For a number of years Tableau has increased the web authoring capabilities on Tableau Server and Tableau Online.
This functionality is great; it’s an effective way to give controlled access to users to directly interrogate the data.
how to use Tableau Web Authoring in your organisation
Tableau web authoring puts data into the hands of the consumers. Giving access to Tableau data sources is a good thing; it effectively creates a single source of the truth.
For example, sometimes users want to build their own custom tabular reports or perhaps carry out ad-hoc analysis. Enabling the users to do this frees up data teams to be more strategic, considering ad-hoc requests are often tactical.
In addition it also speeds up getting information for the users, it removes a dependency on a data team. The users can be more self-sufficient.
All of the above are good things.
The Tableau web authoring functionality enables Tableau developers to give the user direct, but controlled, access to the data.
In addition, it gives similar functionality as an Excel pivot table. This is a big advantage as most data-driven users will be familiar with the drag and drop methods.
What not to allow with Web Authoring
A quick point, one thing that I actively discourage, is allowing users to directly edit your production dashboards. And definitely do not allow them to save any alterations on these.
Usually in production dashboards, with many different users, those users know what they are looking for and where to find it, so leave them alone!
In addition, it’s likely there are many custom calculated fields used for formatting the end product. These will confuse less experienced users – so don’t give web edit access to these dashboards!
Keep the web authoring separate from your slick production dashboards, set up projects specifically for business users to do their authoring and editing.
Setting up your data sources and server for Tableau Web Authoring
Before allowing the users access to the Tableau data sources first consider some things.
- How to make it as simple as possible for the users. If they need to continually ask for guidance it defeats the object of enabling them.
- Save permissions – who is allowed to edit what? What are they allowed to save and to save where?
- Training – inappropriate use of Tableau Server data sources can have negative consequences on the server. If someone is trying to load millions of marks while web authoring it could have a serious negative impact on other server users. There should be good user training including do’s and don’t’s.
Build simple flat data sources
The first point about making it simple is very important.
Most users are familiar with dragging and dropping flat tabular data within an Excel pivot table.
Replicating the familiar Excel drag and drop functionality will give users a head start.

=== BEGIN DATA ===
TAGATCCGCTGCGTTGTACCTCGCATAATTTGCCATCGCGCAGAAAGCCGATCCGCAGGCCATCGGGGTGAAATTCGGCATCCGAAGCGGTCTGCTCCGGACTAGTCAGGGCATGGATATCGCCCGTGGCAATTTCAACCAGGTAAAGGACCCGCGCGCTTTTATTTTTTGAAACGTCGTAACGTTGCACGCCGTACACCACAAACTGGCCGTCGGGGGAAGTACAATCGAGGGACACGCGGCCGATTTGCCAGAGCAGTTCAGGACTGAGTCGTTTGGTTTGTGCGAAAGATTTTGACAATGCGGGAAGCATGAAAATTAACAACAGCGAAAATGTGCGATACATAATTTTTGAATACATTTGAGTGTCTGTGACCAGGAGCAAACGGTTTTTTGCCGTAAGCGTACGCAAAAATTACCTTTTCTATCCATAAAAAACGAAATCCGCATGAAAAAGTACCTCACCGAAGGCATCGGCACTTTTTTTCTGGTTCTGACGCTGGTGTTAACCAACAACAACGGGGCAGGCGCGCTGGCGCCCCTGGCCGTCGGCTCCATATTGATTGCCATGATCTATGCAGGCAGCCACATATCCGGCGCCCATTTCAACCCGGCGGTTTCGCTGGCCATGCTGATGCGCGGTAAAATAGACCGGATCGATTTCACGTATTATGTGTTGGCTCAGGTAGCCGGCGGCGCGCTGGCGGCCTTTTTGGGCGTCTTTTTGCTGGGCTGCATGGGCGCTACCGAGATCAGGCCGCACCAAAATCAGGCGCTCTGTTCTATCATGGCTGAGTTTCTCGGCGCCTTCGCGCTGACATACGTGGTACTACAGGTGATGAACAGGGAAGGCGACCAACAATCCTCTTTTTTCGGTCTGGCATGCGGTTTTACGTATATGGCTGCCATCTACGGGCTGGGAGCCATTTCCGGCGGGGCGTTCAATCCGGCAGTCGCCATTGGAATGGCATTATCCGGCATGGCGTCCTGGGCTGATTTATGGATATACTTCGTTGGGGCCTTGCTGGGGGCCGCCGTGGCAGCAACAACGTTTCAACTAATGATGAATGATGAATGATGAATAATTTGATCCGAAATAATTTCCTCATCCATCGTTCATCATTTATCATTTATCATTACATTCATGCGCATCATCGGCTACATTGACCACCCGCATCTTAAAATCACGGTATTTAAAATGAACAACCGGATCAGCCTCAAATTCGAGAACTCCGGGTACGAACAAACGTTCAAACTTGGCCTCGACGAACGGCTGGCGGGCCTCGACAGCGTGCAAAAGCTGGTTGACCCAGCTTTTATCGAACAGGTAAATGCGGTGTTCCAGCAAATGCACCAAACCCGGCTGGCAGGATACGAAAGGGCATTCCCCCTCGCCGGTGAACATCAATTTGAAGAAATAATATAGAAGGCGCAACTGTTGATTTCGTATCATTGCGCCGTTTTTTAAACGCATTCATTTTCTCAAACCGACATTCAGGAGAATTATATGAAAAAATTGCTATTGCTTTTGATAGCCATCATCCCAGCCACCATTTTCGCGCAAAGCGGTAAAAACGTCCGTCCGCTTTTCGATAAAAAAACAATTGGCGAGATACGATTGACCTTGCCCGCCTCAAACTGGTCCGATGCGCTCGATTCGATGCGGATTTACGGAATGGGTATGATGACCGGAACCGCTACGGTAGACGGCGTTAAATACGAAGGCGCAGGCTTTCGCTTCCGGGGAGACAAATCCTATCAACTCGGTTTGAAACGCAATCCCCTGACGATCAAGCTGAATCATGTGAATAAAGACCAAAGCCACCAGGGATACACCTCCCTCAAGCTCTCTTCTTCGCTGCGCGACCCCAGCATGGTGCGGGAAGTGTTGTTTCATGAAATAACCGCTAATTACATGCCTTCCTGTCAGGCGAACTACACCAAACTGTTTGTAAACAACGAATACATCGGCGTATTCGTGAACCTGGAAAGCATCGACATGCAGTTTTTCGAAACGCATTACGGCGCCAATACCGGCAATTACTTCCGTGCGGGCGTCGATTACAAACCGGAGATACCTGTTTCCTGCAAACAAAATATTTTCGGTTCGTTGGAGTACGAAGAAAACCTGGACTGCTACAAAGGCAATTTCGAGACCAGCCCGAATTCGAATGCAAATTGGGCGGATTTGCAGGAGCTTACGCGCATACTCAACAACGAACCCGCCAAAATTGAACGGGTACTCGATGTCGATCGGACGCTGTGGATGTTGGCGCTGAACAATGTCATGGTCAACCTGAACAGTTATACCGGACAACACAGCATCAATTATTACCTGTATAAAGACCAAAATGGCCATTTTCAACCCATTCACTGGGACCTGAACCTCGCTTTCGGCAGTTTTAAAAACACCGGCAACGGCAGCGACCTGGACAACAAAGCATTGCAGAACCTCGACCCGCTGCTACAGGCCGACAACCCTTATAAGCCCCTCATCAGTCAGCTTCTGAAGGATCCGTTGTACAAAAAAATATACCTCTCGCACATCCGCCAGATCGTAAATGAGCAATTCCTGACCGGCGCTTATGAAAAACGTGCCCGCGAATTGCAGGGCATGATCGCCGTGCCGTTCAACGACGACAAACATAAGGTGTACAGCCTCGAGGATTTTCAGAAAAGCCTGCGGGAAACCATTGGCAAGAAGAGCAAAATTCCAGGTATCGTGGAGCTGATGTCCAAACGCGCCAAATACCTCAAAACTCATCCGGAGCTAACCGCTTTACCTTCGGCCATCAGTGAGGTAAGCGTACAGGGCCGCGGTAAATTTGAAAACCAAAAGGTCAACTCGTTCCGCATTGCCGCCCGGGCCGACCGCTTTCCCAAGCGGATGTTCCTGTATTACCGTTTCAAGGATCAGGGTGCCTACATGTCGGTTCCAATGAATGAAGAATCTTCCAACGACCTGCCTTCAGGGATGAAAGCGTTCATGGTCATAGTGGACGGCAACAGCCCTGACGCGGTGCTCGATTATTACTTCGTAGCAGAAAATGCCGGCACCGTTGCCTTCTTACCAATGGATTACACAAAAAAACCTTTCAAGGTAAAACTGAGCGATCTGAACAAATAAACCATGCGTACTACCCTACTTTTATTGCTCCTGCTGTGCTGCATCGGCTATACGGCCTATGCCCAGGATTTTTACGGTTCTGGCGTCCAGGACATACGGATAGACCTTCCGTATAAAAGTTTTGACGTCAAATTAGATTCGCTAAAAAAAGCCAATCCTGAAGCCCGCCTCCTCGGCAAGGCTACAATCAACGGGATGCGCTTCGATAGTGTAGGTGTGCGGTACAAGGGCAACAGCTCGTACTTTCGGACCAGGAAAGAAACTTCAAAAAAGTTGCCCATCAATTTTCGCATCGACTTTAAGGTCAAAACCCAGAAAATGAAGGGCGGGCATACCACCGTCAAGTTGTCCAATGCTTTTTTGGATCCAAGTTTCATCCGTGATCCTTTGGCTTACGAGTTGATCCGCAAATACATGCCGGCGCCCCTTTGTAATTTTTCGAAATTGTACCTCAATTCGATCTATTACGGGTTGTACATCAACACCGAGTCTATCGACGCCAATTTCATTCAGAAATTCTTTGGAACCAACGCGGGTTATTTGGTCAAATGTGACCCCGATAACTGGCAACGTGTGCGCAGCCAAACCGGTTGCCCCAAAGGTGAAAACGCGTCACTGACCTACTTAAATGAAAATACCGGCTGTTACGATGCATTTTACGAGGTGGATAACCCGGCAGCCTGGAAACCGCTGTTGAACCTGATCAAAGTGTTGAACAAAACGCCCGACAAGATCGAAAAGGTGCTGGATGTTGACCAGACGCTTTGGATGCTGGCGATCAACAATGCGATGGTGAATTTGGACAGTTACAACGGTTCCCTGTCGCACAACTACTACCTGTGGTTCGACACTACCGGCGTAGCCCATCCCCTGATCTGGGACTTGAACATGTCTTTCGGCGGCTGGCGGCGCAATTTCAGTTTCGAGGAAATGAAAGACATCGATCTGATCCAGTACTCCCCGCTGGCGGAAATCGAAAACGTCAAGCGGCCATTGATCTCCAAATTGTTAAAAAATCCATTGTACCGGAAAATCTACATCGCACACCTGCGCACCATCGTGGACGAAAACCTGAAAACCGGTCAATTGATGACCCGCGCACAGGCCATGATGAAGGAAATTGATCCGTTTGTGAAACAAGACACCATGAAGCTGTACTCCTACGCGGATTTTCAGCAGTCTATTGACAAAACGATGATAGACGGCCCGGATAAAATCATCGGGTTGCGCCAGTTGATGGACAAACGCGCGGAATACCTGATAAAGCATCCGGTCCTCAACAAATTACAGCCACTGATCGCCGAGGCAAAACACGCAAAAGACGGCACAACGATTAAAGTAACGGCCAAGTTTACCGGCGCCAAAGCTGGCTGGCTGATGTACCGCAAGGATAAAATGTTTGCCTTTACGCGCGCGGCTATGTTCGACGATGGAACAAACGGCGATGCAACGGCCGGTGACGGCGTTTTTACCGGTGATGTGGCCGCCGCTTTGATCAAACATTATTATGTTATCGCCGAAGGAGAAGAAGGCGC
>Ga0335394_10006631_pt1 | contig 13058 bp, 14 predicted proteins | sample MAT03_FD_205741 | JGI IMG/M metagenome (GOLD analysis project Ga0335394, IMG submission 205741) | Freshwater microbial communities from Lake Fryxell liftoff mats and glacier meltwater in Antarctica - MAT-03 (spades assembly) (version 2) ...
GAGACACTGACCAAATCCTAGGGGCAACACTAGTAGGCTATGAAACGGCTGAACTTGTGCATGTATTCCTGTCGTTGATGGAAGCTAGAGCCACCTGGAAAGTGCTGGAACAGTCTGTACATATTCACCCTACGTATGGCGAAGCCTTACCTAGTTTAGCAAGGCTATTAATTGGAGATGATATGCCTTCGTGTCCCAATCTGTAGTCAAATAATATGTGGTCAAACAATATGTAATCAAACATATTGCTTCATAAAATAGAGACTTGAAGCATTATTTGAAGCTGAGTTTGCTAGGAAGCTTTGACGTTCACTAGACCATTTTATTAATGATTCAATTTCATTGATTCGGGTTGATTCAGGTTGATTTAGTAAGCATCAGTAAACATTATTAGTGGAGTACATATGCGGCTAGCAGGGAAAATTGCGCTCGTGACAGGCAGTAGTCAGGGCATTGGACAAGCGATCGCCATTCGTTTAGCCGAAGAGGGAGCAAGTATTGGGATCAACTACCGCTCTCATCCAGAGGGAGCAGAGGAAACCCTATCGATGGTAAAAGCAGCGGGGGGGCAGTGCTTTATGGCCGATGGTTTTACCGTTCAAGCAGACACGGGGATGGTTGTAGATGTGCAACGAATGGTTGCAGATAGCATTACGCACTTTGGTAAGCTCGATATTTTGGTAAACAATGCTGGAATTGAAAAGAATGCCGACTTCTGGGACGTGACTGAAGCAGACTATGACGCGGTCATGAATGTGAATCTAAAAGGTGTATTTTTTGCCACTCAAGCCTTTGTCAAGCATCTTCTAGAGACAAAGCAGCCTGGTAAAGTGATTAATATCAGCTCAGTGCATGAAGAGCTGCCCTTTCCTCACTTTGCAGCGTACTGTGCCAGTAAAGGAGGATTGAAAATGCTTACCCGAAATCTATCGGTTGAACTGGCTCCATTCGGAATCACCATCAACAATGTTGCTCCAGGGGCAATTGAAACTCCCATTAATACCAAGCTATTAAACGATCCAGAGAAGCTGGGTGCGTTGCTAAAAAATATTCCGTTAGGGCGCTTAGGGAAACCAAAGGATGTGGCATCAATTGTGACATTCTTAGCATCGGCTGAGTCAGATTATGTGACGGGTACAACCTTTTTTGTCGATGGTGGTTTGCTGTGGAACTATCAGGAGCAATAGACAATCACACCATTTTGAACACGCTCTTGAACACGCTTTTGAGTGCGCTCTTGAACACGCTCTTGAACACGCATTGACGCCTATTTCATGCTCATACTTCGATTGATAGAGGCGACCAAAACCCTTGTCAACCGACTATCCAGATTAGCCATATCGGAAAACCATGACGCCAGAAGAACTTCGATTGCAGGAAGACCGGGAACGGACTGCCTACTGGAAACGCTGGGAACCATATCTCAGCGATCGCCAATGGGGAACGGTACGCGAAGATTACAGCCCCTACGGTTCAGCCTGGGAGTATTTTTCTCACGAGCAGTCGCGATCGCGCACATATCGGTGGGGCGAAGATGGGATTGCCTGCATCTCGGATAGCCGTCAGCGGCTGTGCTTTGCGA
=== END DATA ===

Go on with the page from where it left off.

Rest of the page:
Therefore ensure the data sources are ‘flat’ and clearly named.
Also, remove any obscure calculated fields.
Simplicity is essential unless you want to spend much of your day fielding basic usage questions…or even worse, have no users at all.
Save / Save As / No Saving – set up the projects
Your Tableau self-service should mean the user:
- Is able to edit a template workbook
- Can’t overwrite the template workbook
- Is able to save their reports
- Can’t save in the same place as the template workbooks – this could confuse and clutter the template area
I don’t want the users to be able to edit the standard central dashboards.
Therefore, to meet these requirements, create two new projects on the server.
One to host the templates, where users will begin their web editing, and the second for users to save their creations.
My web edit templates are in a project called Self Service.
This is because ‘web edit’ is unlikely to mean much to most users.
There is another project, Self Service User Workbooks, where users save their own reports.
The worksheet templates are the starting point from where users will begin to web edit.
I prefer to keep these templates as simple as possible. Generally, I publish a worksheet as a starting point for the user.
Note I said worksheet, not a dashboard.
The worksheet only has a simple one measure and one dimension table. This is cleaner for the users when they begin to edit.
Tableau web edit Project Permissions
To meet our requirements users must:
- have edit permissions in the Self Service and Self Service User Workbooks projects
- save into Self Service User Workbooks
- NOT save into the Self Service project
Project permissions can do all of the above. Tableau Web Edit permissions are not always obvious. I find setting up the Self Service project as follows works well:
Under ‘Interact’, ticking Web Edit provides the Edit button to the report users. Connect allows the user to connect to the data source, which they need to be able to edit.
Under ‘Edit’ we are not allowing the user to Save into this folder. We don’t want them accidentally overwriting the templates or polluting the Self Service folder with their own workbooks.
A key here is Download. This activates the Save and Save As buttons.
Without ‘DOWNLOAD’ ticked the Save options WON’T appear. Both save options come together, it’s currently not possible to have one without the other. Clicking the Save without permissions to save automatically becomes a Save As so this is not a problem.
The permissions of Self Service User Workbooks is as follows:
The difference with this project compared to Self Service is now allowing the user to ‘Save’.
Another thing to note, although Delete is disabled, a user can still delete THEIR workbooks. They can’t delete any other workbooks.
Now all that’s left is to train the users. Try and prevent them doing anything that may freeze the server!